Repatriation: Public Relations Coup or A Sincere Effort?

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The scenes of Iraqi refugees de-planing Prime Minister Maliki’s official jet on red carpets and shaking the hands of Iraqi officials would, to the reasonable person, seem nothing short of a public relations coup by the Iraqi government. Since August 11th, the Prime Minister has dispatched an official jet that has repatriated about 1,000 Iraqi refugees from Egypt, a country in which they were undoubtedly unwelcome.


According to a recent article in the Washington Post, the Iraqi government is giving $800 to each family to settle back in Iraq. This economic incentive is compelling considering that many refugees have depleted their savings as they are prohibited from working, receiving social services, and enrolling their children in public schools in Egypt. Contrast this situation with the Displacement and Migration Minister’s, Abdel Samad Rahman, characterization of their repatriation as “voluntary.”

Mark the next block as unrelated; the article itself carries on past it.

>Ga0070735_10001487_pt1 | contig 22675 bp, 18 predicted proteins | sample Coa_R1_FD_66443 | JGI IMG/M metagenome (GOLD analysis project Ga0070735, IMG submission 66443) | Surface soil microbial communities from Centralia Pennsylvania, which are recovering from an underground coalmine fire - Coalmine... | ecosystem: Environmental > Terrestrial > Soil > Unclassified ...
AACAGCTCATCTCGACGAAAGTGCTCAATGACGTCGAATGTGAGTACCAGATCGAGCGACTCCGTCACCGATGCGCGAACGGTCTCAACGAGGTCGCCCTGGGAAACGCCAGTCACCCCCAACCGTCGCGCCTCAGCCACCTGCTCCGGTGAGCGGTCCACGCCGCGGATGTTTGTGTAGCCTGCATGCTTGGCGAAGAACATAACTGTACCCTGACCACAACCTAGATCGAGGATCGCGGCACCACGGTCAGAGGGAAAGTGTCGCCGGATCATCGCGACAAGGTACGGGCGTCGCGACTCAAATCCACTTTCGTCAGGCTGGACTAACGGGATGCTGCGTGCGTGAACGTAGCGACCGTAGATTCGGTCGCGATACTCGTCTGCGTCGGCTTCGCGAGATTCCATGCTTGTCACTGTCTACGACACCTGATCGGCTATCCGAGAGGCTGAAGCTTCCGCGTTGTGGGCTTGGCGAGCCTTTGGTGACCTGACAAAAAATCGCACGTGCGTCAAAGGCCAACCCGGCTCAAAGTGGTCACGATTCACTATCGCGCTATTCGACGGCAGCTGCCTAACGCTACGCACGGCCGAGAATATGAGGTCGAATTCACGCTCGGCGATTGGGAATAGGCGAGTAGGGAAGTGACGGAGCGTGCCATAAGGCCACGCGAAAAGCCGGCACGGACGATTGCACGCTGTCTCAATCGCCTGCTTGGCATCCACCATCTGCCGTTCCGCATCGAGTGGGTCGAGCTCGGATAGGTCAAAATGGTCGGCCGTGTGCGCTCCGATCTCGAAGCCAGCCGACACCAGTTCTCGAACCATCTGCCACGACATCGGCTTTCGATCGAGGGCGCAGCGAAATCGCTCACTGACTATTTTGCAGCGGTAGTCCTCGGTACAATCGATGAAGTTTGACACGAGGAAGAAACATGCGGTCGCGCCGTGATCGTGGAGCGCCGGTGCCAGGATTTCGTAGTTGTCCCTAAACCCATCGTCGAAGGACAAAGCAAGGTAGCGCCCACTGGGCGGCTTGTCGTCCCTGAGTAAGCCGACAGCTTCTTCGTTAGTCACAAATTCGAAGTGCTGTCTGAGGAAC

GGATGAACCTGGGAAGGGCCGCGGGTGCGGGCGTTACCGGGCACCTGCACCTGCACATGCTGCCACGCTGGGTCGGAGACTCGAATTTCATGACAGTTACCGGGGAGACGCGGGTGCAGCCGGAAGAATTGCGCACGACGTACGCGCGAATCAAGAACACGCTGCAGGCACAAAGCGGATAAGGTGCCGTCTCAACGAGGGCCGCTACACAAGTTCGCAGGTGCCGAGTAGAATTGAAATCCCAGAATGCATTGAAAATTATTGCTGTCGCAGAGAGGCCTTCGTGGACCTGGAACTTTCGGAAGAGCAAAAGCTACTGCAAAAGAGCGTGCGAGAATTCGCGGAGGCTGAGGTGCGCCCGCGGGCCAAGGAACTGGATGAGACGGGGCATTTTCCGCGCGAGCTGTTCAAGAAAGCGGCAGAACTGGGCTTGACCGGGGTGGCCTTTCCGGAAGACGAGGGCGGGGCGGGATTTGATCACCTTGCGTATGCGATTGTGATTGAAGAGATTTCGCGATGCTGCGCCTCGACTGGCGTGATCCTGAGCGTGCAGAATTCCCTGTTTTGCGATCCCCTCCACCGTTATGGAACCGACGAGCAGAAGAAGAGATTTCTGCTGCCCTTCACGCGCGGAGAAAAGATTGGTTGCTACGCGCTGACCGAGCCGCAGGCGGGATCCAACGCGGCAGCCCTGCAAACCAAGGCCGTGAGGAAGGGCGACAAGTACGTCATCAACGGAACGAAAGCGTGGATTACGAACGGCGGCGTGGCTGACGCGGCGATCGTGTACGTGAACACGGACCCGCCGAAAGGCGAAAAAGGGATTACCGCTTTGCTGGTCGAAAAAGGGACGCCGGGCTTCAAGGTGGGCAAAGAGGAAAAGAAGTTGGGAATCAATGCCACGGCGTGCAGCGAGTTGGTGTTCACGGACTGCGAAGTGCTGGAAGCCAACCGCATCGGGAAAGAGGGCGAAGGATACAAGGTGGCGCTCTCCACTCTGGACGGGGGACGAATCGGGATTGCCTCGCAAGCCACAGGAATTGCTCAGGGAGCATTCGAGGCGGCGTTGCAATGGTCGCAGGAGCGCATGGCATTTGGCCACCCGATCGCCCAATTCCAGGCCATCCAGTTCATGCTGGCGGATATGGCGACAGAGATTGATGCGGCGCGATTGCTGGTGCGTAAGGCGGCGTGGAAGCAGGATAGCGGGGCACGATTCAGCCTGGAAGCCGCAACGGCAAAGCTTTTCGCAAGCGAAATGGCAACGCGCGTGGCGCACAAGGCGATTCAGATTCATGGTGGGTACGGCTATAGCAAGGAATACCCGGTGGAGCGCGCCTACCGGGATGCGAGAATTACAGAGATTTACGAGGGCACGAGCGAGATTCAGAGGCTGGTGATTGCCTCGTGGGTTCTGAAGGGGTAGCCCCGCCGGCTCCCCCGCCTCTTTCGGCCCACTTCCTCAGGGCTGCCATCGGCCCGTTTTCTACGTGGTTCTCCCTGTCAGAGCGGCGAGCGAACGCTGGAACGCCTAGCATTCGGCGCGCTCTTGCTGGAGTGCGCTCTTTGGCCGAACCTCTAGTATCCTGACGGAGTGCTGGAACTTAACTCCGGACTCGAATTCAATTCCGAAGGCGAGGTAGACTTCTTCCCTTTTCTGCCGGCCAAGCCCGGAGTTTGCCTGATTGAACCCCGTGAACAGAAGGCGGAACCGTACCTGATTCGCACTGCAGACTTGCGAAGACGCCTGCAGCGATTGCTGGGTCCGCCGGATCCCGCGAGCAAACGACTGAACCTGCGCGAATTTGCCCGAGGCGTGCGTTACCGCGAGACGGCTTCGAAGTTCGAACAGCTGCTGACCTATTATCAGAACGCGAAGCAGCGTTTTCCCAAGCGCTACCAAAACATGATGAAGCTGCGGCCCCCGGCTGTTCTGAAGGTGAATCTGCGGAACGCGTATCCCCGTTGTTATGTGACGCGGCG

However, there are signs that the Iraqi government is serious about permanently resettling refugees and internally displaced persons (IDPs). IRIN, a UN news service, reports that the government is cracking down on squatters who dwell in houses that rightfully belong to IDPs. According to the article, the plan includes giving squatters a one month grace period to vacate and may also include a one time payment to squatters for USD $1,5000. The article also relates that the government plans to pay IDPs willing to return to their rightful property USD $850. Furthermore, each IDP family qualifies for a payment of USD $145 for three months while they are displaced.


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